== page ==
Reference:
This section was adapted from materials provided by the Texas Association Against Sexual Assault.

Acquaintance Rape

two-thirds-stat copy

Definition:

Acquaintance assault involves coercive sexual activities that occur against a person’s will by means of force, violence, duress, or fear of bodily injury. These sexual activities are imposed upon them by someone they know (a friend, date, acquaintance, etc.).

Key Reminders:

  • A prior or current relationship or previous acts of intimacy are insufficient indicators of consent.
  • Verbal consent must be obtained both in each instance of sexual intimacy and as the level of sexual intimacy increases (e.g., moving from kissing to petting, from petting to oral sex, from oral sex to intercourse or anal sex, etc.).
  • Like other forms of sexual assault, acquaintance assault is motivated by a need to control, to humiliate, and to harm.

Obstacles to Coping & Recovery:

  • Common social myths (e.g. the attack was incited through suggestive dress or intimate acts such as kissing)
  • Fear of:
    1. Retaliation
    2. Subsequent harassment
    3. Future harm
    4. Harassment from family and friends of the person responsible for the assault
  • Returning to a normal routine (this is especially the case if the assailant is a part of the victim’s daily routine)
  • Family/friends may blame the survivor, or, worse, they may support the assailant.

NOTE: Despite the violation and reality of physical and emotional trauma, victims of acquaintance assault often do not identify their experience as sexual assault. Instead of focusing on the violation of the sexual assault, victims of acquaintance rape often blame themselves for the assault.

Physical & Emotional Reactions:

  • Sleeping and eating disturbances
  • Mood swings
  • Feelings of humiliation and self-blame
  • Nightmares
  • Anger
  • Anxiety
  • Fear
  • Helplessness
  • Substance abuse
  • Suicidal ideation/behavior, self-harm
  • Depression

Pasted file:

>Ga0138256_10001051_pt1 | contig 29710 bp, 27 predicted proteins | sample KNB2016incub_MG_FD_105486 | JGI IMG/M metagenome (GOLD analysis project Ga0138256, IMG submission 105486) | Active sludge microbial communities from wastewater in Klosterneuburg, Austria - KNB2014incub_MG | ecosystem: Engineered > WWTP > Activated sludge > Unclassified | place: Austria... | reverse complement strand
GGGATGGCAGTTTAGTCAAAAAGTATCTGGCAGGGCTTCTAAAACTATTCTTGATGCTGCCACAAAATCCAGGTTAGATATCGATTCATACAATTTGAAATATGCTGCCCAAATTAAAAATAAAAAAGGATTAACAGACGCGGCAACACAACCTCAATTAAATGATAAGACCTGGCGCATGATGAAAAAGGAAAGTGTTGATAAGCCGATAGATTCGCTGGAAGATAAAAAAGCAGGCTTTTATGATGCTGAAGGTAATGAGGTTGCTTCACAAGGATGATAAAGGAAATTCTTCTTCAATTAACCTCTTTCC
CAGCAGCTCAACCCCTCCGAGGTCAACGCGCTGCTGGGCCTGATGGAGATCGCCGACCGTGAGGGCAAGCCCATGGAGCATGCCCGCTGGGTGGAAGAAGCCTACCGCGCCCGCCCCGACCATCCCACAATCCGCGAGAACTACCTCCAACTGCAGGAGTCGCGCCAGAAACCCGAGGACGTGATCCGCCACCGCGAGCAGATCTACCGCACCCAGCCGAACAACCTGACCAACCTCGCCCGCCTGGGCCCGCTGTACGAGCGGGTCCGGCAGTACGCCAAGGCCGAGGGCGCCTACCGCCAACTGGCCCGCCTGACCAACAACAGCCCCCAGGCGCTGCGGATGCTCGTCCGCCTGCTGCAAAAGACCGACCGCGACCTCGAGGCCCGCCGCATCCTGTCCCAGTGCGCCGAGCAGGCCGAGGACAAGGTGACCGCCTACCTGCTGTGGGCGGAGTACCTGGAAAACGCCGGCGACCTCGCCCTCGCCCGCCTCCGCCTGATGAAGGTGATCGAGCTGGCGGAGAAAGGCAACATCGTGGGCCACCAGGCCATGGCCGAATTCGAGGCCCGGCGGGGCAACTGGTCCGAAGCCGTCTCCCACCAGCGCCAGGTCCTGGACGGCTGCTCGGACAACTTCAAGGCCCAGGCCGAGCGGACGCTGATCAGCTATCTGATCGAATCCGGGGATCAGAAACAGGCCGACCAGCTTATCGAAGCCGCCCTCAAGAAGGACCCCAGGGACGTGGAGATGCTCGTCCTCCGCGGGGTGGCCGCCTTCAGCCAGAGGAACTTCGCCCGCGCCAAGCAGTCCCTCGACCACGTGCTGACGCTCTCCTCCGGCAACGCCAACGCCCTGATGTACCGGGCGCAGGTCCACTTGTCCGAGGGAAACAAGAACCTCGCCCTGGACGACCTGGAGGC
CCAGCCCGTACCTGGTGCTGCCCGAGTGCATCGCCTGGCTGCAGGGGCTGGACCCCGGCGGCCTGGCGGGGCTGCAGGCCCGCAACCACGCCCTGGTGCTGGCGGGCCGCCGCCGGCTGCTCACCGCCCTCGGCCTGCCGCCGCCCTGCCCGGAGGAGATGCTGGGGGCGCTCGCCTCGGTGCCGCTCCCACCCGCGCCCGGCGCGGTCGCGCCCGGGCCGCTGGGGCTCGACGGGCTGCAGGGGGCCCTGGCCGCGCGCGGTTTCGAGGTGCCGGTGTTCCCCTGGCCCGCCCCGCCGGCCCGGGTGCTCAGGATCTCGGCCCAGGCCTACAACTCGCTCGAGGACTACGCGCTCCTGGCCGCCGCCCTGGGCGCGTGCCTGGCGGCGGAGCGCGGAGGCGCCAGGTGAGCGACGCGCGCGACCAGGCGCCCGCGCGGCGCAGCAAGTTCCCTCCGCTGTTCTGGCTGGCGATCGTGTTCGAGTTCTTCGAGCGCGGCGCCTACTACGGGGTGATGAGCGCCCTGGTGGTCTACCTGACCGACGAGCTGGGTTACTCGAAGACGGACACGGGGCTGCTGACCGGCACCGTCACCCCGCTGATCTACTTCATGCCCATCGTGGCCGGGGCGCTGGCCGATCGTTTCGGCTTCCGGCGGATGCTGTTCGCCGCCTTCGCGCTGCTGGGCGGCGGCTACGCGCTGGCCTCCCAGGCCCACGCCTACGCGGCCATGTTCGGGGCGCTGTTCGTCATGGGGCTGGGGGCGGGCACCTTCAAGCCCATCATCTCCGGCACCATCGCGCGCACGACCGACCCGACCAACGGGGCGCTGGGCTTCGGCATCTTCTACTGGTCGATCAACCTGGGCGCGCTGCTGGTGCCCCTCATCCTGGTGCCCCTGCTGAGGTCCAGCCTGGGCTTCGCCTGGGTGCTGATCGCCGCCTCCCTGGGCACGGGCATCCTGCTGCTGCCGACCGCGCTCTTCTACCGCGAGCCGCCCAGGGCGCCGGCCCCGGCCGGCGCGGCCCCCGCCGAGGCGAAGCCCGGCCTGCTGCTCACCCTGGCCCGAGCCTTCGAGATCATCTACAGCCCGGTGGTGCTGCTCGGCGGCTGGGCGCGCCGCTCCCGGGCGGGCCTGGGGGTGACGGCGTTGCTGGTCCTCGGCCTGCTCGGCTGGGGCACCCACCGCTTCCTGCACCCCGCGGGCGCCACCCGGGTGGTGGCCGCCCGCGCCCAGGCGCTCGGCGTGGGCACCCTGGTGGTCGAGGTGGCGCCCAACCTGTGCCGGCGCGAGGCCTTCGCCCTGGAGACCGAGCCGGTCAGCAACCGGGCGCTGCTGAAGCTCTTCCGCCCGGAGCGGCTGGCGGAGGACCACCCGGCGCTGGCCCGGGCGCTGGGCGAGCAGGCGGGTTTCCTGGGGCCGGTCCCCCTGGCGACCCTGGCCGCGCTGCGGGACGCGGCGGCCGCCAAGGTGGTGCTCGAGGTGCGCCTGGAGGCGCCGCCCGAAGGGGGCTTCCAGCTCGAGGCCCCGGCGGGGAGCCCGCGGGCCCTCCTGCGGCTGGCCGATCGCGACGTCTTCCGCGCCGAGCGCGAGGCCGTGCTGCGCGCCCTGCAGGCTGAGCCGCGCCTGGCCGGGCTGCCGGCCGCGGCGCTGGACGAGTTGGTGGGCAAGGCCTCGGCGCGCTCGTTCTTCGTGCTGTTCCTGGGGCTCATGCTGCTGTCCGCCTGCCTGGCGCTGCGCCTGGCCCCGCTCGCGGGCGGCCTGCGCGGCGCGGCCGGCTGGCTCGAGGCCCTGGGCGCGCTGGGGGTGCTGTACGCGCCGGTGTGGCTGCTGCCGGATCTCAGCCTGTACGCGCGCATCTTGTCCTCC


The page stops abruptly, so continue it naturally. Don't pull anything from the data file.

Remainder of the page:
Continued Trauma:

Because the perpetrators are known to their victims and are often someone with whom they socialize, victims of acquaintance sexual assault often have to encounter their assailants after the rape. Fear of such encounters can cause increased distress and humiliation for the victims.

Prevention:

In order to prevent acquaintance sexual assault we all need to be aware of the three stages of acquaintance rape so that, whenever possible, we can avoid or prevent such an event from occurring.

Three Stages of Acquaintance Rape:

  1. Intrusion- Attempt by the offender to violate the victim’s personal space and level of comfort. May draw close by revealing personal information or through “accidental” touches and stares.
  2. Desensitization- Occurs when the victim feels comfortable with the offender and has come to regard intrusive actions as no longer or, at least less, threatening. The victim of the desensitization may feel uneasy but convinces himself or herself that the feeling is unfounded.
  3. Isolation- The offender uses the victim’s trust to isolate him or her from others.

Social Norms:

Social norms put pressure on many of us to be polite and passive. Relying on these norms, many victims of such assaults may suppress feelings of fear and discomfort in an attempt not to offend. Acquaintance assault prevention demands that we set aside such social norms and listen to our instinctual sense of fear and discomfort.

Learn more about the laws in your state through RAINN’s state database.